The U.S. dollar fell on Friday after the U.S. Non-farm payrolls (NFP) came in below expectations with only a gain of 157,000, but otherwise the unemployment rate dropped to 3.9% and wage growth remained unchanged at 0.3%.
The greenback is still higher against most majors on a weekly basis. The past five trading days featured central banks and influential economic indicators, but the guiding factor remains the trade tensions between China and the United States. On Friday China announced its preparing new tariffs on $60 billion U.S. goods as retaliation on the ongoing trade spat. The week that kicks off on Aug. 6 will be more subdued from the economic calendar with the central banks of Australia and New Zealand publishing their official rates. The UK’s gross domestic product, Canadian jobs data and U.S. inflation will wrap up the week on Friday, Aug. 10.
- RBA and RBNZ expected to keep rates unchanged
- UK quarterly GDP forecasted to gain 0.4%
- US inflation advancing at 0.2 percent
Dollar Rises Guided by Geopolitics
The euro/U.S. dollar (EUR/USD) currency pair lost 0.61% in the last five days. The single currency is trading at 1.1582 after the euro rose 0.10% on Friday but is far from recouping the gains of the USD during the week. The euro rose on a tight rangebound session despite overcoming weak retail sales and was helped by the lower than expected jobs report. The currency pair was mostly guided by geopolitics and the U.S. Federal Reserve meeting on Wednesday. Trade tensions have escalated on the US-China front with the US central bank staying put on rates, but giving an optimistic view on the economy.
The U.S. central bank is expected to continue with its plans to lift interest rates two more times in 2018. The jobs report brought less jobs than expected but still managed to add enough jobs to bring the unemployment rate down to 3.9%. There are concerns that the employment numbers will take a hit as trade war decisions trickle down but for now the outlook for American jobs is solid.
Inflation pressures remain low as despite a lower unemployment and high participation rate wages have not caught up to other costs. Labor shortages have not been widespread enough to trigger an above-inflation rise in pay. The positive employment data and the impressive growth of the economy in the second quarter validate the Fed’s decision to raise rates twice so far in 2018 and to continue on the path for two more rate hikes. The CME FedWatch tool shows a 93.6 percent of a chance of a hike in Sept. 26.
The week of Aug. 6 to Aug. 10 will not bring the same economic calendar fireworks compared to the first week of the month. The highlights will be the Reserve Bank of New Zealand (RBNZ) and the Reserve Bank of Australia (RBA) with rate announcements that will likely end up with no change leaving investors to look for words from central bankers and monetary policy language for guidance.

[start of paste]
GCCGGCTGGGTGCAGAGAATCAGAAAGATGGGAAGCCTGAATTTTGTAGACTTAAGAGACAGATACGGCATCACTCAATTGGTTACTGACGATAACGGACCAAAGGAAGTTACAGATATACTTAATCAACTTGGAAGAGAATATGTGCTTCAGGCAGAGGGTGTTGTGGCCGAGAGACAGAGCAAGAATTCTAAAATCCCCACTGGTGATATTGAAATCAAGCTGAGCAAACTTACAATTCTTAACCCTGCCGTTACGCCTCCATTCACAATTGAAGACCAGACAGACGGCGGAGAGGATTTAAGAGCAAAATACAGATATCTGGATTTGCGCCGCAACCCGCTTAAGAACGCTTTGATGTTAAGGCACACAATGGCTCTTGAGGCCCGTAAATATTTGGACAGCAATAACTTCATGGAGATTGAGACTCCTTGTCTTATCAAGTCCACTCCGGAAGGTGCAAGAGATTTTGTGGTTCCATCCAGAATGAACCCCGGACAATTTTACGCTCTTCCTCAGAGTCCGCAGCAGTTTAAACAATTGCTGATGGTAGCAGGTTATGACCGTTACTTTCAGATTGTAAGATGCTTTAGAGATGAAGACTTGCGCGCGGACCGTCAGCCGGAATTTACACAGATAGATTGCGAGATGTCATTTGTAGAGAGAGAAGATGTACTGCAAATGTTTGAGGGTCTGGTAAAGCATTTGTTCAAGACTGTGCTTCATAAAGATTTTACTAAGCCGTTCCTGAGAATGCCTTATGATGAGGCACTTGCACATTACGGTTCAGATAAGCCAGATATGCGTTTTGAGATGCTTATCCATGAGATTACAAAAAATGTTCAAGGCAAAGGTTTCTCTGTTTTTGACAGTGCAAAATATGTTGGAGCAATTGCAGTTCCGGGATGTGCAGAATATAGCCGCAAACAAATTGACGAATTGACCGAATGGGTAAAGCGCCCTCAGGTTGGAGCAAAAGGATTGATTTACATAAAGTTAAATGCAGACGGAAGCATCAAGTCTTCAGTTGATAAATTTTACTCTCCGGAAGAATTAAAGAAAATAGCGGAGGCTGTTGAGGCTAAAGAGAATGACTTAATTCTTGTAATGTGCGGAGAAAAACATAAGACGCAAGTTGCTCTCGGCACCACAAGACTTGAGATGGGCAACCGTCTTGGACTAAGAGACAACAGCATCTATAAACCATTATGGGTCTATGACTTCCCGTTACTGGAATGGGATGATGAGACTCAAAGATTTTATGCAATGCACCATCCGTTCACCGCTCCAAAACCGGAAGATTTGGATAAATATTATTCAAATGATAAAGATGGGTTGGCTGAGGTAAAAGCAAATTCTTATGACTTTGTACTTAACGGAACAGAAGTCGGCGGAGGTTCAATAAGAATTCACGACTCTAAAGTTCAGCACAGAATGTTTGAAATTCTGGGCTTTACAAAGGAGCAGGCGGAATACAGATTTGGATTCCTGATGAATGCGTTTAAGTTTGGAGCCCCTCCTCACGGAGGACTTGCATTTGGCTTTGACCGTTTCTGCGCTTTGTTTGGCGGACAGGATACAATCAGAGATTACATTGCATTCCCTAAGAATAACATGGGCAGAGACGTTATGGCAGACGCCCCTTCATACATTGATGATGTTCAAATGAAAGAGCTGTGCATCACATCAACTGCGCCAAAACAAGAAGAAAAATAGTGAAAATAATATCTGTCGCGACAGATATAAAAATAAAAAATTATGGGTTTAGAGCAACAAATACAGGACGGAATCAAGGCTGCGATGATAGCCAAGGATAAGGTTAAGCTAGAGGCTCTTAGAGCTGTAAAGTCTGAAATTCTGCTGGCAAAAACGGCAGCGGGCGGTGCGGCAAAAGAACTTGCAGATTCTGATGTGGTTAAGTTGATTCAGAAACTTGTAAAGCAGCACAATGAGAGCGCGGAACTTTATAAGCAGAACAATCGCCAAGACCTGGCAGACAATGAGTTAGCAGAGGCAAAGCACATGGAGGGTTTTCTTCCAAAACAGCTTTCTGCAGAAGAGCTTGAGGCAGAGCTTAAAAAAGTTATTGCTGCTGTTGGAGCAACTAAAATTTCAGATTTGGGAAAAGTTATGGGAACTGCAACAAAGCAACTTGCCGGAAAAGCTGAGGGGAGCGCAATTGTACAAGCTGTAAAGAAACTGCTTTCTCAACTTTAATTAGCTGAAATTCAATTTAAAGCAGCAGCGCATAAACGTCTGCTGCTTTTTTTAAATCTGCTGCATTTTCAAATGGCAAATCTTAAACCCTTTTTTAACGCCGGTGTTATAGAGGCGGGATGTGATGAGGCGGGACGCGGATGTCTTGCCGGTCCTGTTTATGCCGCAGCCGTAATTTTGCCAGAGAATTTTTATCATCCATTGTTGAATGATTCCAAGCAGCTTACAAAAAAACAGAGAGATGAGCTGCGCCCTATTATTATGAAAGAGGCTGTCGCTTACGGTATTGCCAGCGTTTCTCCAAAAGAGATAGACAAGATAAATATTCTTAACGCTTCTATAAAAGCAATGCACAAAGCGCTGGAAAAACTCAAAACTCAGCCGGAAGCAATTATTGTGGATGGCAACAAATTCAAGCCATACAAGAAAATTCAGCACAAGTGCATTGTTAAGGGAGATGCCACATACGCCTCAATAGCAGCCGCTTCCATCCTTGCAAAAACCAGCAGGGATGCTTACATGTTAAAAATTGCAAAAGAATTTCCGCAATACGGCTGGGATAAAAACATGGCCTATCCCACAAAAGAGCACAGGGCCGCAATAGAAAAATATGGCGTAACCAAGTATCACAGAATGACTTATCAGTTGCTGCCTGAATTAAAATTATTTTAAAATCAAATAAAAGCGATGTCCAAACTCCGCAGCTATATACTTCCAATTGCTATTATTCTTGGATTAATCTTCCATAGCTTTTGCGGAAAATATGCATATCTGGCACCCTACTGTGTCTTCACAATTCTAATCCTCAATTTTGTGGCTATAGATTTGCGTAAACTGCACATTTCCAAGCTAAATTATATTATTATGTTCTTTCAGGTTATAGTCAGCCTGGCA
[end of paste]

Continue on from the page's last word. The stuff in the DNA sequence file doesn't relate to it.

The consumer price index on Friday will shed more light on inflation in America.
BoE dovish hike sinks pound
The British pound/U.S. dollar (GBP/USD) currency pair fell 0.79% during the week. Cable is trading at 1.3004 wit the pound rising slightly on Friday. The Bank of England (BoE) hiked its benchmark rate on Super Thursday, but it was the cautionary words of BoE Governor Mark Carney that ultimately took the currency lower. The actions of the central bank were hawkish, by delivering the second rate hikes since the crisis, but Brexit looms over the monetary policy decision as hard Brexit scenarios have increased in probability.
The decision of the Bank of England (BoE) was unanimous, but given the fragile state of Prime Minister May’s leadership, as she heads into the final 8 months of Brexit negotiations, it could end up being the only pro-active decision by the central bank in 2018 as it heads into reactive territory.
Loonie Higher on Strong Data and NAFTA Hope
The U.S. dollar/Canadian dollar (USD/CAD) currency pair lost 0.58% during the week. The currency pair is trading at 1.2983 after strong Canadian trade data added more arguments for a Bank of Canada (BoC) rate hike. Canada’s deficit shrunk to $626 million in June. The monthly GDP numbers released on Tuesday by beating estimates with a 0.5 percent gain.
The Bank of Canada (BoC) lifted interest rates by 25 basis points on July 11 and a strong GDP report and a narrower trade deficit the probability of a follow up in 2018 has risen. Bank of Nova Scotia is forecasting 2 more rate hikes despite the uncertain outcome on NAFTA. The BoC will try to keep the gap between the Fed funds rate and the Canadian rate as much as the economy will allow. The U.S. Federal Reserve is expected to hike in September and again in December to deliver the promised four interest rate hikes in their path to normalization.
Mexican Peso Rose as US Jobs Missed Expectations
The U.S. dollar/Mexican peso (USD/MXN) currency pair depreciated on a weekly basis and is trading at 18.5574 on Friday afternoon. The currency pair had a volatile week trading in a tight range. The highest point came as trade fears triggered a flight to safety in which investors bought dollars. The talks on Thursday and Friday between US and Mexican negotiators are keeping NAFTA hope alive and with the soft employment numbers in the United States the MXN appreciated.
NAFTA negotiations have advanced in recent weeks as the newly elected Mexican president has been optimistic a quick deal can be reached. Mexican Trade teams are in Washington to talk with the US Trade representative, but the US did not extend an invitation to Canada to join the meetings.
The U.S. team is sticking to the sunset cause and the auto content but there is more willingness to negotiate in bilateral terms, although Mexico has made it clear that it won’t negotiate without Canada being present.